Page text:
"All these years, they've harped on us because we don't live a 'traditional' lifestyle," he said. "Now we want to do the most traditional thing in the world, and they won't let us!" That sealed the deal for me.
A few years later, I was having lunch with a friend of mine who had mentioned that she opposed the right of gays to marry. She is the widow of a famous mayor in a large American city. She had worked years in an effort, ultimately successful, to have the city's airport renamed in her husband's honor.
"My last ditch appeal, the one that finally put us over the top," she said, "was when I asked a bunch of women in the city, 'Would it really affect your life one way or the other, whether or not the airport was renamed after my husband?'" These women's realization that in fact it would not is what caused a tipping point in favor of the city's willingness to rename the airport.
I looked at her when she told me that story, and said, "Well, isn't it the same thing with gay marriage? If a gay or lesbian couple get married, will that really affect your life one bit?"
I could see the light bulb go on over her head. That day, she said I had changed her position on the legalization of gay marriage. We haven't spoken about it since, so I can only assume that she remained convinced.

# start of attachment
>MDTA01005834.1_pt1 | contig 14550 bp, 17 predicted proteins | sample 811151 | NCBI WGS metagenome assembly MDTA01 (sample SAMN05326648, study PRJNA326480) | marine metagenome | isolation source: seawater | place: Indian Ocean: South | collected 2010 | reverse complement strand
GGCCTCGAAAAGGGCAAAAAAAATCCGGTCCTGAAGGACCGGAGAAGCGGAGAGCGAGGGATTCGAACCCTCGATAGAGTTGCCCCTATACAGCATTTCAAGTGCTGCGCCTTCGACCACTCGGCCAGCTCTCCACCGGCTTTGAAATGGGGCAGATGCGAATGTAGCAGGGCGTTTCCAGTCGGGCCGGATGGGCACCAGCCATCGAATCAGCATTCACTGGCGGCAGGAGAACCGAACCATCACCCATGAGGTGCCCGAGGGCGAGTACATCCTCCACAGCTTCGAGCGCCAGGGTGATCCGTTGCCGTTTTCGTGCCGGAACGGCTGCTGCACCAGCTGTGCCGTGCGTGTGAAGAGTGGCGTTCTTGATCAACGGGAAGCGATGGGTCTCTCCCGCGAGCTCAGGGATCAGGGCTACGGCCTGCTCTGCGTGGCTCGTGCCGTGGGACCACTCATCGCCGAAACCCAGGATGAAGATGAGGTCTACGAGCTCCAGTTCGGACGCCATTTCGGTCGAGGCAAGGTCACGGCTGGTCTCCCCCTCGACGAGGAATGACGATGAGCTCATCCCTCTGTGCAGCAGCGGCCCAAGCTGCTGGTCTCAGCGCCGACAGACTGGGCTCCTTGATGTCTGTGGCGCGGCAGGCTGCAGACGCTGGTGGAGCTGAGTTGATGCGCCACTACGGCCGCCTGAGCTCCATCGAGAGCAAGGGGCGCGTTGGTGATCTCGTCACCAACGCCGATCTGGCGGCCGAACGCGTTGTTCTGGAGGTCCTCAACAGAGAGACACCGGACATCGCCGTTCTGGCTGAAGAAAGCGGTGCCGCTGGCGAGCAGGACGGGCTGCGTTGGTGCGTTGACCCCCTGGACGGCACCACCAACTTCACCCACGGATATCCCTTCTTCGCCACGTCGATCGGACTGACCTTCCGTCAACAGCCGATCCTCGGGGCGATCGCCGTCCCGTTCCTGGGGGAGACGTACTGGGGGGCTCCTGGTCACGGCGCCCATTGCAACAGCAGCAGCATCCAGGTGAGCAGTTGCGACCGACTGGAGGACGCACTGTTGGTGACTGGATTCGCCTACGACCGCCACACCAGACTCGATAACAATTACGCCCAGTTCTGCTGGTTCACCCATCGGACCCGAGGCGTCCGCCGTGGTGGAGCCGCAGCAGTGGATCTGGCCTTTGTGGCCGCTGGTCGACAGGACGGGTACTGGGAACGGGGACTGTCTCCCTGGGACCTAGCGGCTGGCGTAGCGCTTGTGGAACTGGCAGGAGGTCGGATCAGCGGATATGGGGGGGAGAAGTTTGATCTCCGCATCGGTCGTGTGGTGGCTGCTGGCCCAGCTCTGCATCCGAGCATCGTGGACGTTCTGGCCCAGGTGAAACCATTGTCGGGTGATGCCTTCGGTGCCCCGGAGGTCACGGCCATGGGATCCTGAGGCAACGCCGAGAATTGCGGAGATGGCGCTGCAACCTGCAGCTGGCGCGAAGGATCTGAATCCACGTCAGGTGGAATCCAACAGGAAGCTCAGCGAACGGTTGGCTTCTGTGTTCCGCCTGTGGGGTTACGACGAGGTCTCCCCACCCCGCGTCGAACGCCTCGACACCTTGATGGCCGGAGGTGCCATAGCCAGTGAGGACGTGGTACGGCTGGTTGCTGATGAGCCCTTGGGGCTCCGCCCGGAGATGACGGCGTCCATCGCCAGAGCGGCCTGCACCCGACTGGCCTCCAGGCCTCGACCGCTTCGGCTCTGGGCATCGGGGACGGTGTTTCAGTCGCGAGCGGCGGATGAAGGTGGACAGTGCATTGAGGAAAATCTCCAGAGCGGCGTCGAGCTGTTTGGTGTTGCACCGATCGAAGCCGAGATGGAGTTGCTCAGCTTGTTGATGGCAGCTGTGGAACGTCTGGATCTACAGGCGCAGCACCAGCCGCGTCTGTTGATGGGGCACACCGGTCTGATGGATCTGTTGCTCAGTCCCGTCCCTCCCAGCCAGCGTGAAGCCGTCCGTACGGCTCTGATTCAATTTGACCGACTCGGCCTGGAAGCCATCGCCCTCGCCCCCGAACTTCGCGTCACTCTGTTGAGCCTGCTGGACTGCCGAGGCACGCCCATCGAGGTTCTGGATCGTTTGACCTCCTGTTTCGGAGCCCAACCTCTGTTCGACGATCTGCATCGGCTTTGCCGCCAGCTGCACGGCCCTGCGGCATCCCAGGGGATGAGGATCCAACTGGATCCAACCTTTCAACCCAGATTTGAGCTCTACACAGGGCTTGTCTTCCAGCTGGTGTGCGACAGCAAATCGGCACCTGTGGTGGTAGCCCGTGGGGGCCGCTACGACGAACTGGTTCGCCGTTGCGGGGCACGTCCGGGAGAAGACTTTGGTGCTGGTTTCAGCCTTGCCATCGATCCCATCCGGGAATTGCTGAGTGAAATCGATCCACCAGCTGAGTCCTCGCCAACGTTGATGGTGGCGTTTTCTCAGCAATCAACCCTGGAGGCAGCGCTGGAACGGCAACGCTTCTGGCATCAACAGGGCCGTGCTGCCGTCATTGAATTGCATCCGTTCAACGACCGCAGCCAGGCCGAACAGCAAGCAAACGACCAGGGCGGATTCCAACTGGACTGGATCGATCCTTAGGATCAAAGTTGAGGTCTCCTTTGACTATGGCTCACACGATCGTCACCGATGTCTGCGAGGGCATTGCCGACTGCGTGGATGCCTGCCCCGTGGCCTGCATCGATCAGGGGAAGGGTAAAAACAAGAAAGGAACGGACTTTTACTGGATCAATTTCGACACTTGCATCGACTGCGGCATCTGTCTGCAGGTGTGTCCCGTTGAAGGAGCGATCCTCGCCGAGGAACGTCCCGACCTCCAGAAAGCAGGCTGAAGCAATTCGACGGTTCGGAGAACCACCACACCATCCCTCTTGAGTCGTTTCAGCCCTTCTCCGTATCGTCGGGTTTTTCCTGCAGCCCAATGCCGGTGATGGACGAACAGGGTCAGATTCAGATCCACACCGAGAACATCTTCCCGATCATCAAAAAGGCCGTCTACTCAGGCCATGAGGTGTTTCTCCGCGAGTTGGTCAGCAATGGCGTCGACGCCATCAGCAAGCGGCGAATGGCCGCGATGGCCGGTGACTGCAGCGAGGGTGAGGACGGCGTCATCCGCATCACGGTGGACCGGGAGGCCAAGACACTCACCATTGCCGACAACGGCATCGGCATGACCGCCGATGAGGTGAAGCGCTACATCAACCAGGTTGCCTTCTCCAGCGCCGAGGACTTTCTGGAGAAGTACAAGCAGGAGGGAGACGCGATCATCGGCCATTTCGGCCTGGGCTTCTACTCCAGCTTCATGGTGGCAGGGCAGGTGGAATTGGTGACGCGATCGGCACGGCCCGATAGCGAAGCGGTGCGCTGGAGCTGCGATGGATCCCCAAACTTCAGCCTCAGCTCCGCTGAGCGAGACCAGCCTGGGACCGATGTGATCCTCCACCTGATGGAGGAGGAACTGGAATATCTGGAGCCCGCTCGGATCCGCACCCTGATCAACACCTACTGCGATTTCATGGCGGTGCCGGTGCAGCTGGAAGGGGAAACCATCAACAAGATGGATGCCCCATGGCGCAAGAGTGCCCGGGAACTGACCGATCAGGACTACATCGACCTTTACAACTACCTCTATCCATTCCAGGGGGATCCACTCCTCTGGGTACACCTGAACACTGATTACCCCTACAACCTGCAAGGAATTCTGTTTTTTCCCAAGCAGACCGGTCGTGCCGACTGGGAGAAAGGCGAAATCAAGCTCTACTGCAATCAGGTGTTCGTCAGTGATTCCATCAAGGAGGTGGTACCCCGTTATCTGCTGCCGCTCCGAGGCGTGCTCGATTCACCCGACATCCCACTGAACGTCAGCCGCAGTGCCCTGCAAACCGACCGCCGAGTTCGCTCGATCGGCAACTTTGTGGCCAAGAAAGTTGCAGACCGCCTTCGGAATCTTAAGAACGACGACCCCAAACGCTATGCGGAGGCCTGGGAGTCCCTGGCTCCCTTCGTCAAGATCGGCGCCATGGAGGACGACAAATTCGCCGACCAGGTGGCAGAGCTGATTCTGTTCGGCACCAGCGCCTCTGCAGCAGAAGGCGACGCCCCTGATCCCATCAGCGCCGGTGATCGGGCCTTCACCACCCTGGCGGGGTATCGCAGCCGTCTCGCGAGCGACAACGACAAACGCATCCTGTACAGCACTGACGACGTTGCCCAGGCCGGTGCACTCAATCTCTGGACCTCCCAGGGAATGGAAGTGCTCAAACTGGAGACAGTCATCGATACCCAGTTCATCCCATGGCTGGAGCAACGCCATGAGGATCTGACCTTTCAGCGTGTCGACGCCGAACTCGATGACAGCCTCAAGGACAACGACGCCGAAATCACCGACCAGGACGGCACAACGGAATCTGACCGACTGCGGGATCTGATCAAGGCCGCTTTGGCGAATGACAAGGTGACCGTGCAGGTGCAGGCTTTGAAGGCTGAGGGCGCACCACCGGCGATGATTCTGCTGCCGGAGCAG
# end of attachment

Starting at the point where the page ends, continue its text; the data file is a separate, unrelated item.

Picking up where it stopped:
And that, for me, is why I support the right of gay people to get married. I'm a believer in individual liberty -- the right of anyone to do anything they damn well please in this country, as long as it doesn't hurt or threaten anyone else. Gay people should be able to get married in America not because they are gay, but because they are American. The idea that we would pass a law to specifically limit the rights of any group of Americans is totally preposterous -- and if it's considered legal to do so now, I'm enough of a believer in this country and a student of its history to have faith that one day, in some court -- even if it proves to be the highest in the land -- such abject rejection of our fundamental right to freedom will be struck down once and for all.
Defense of marriage? If someone were to argue that a heterosexual marriage needs defense against gay marriage, I would think that if anything, a straight marriage might need to be defended against a gay single person who is out and about and looking just a little too attractive! It's those gay single people who can be a threat to a straight marriage! So I'd say, "Let them get married already, so they'll stop going after our husbands and wives! Damn it, let them get their own!"
That's not exactly the argument I would use in front of the Supreme Court, mind you, but it might be a good one for any bigot with a sense of humor. And at a time like this, when mean-spiritedness seeks scape goats like a heat-seeking missile, a little levity can be helpful. It can lighten the load when the road is long, and this road will stretch for as long as it takes. For every road, no matter how many detours, always lands at last at Truth. And in the United States of America, Truth and Liberty are one.
Posted by mwblog at 9:32 PM